Talking to Each Other

The other day, I went into my local Stabucks and didn’t have the experience I know they were going for.  The problem was not with my Pumpkin Spice Latte.  The problem was that the three or four employees were all behind the counter, engaged in their own conversation.  They weren’t that focused on making drinks or making change.  I felt like I was a bystander rather than a customer.

If we’re not careful, our church services will become like that.  Greeters (who are naturally social people) have then tendency to talk to their friends or other church people.  We all get caught up in our thing and forget why we are there.

What You Can Learn

Ray Krock, the guy that founded McDonalds, tried to introduce Kolacky (some kind of Bohemian pastry) and a HulaBurger (a sandwich featuring a slice of pineapple and cheese) to the menu. As you might expect, both of these menu items didn’t do so well.

Individual franchises (not the corporate company), on the other hand, were responsible for developing the Big Mac, the Egg McMuffin, the Filet O Fish sandwich. Not to mention creating the character of Ronald McDonald.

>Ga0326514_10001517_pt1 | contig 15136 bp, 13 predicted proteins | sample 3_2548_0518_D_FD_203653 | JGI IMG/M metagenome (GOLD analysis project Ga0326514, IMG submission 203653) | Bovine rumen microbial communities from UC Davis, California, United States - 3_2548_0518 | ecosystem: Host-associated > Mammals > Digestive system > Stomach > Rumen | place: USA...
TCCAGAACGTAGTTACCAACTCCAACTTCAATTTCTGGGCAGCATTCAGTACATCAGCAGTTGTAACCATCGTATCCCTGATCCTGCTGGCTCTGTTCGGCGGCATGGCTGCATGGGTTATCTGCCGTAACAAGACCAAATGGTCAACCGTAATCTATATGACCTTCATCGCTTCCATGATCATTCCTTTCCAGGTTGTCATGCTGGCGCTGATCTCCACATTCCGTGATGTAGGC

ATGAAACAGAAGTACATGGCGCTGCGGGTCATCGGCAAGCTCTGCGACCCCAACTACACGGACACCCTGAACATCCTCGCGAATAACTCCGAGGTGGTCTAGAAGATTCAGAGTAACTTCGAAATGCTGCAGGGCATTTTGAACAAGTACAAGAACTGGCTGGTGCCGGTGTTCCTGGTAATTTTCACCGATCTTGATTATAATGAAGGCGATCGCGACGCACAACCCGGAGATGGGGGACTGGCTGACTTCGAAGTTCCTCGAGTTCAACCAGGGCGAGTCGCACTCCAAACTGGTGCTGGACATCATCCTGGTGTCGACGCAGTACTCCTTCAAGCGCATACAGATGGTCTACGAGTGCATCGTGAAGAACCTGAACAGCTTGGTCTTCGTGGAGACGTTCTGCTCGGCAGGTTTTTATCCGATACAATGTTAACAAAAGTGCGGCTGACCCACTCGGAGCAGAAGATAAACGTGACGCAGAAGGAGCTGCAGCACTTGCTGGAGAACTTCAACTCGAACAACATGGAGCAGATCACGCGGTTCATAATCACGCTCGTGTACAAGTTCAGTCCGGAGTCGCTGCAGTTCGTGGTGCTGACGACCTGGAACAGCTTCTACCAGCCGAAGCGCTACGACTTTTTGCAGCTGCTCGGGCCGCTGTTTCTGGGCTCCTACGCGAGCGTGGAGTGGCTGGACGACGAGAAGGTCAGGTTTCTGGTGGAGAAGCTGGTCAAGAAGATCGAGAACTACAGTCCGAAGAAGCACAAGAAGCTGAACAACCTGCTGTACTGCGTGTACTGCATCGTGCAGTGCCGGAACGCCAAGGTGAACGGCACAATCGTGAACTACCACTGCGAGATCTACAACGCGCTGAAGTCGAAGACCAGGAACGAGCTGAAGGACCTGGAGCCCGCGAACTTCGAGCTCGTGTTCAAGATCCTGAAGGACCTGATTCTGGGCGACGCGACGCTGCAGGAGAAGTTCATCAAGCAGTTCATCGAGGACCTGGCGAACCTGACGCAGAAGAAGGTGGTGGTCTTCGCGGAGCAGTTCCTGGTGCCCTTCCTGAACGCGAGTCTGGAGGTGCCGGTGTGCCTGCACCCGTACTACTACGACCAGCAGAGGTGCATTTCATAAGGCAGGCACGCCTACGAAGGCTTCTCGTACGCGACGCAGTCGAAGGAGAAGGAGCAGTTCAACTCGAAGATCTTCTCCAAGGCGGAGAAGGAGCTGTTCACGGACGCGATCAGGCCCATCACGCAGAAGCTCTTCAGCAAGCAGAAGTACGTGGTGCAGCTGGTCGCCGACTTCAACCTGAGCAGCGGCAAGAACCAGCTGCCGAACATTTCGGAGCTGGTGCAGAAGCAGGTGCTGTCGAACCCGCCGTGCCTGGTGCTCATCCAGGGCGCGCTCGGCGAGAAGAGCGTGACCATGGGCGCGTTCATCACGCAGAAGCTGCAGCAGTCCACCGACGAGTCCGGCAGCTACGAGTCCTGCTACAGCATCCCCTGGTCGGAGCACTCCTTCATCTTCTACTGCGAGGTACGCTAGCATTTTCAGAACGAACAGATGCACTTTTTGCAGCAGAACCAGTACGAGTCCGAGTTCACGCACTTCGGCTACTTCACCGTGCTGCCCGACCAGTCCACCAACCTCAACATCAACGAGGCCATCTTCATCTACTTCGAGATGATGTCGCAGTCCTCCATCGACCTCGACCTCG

Sometimes, the people in the organization have great ideas. The problem is…we don’t give them a forum to share their ideas. I’ve gotten some great advice, feedback and ideas from people in our church. Every now and then, we get a team of volunteers together to brainstorm ideas for an upcoming series. We need to do more of these things. Who knows who is sitting there with the next great idea.

Getting More Volunteers

I imagine every church, young or old, has asked this question. We have more than 100 people serving on any given Sunday, and yet it seems like we always have new opportunities. How many times in a meeting have I said, “We need to get somebody to…” And occasionally, staff or key volunteers will come to me or Anthony looking for volunteers.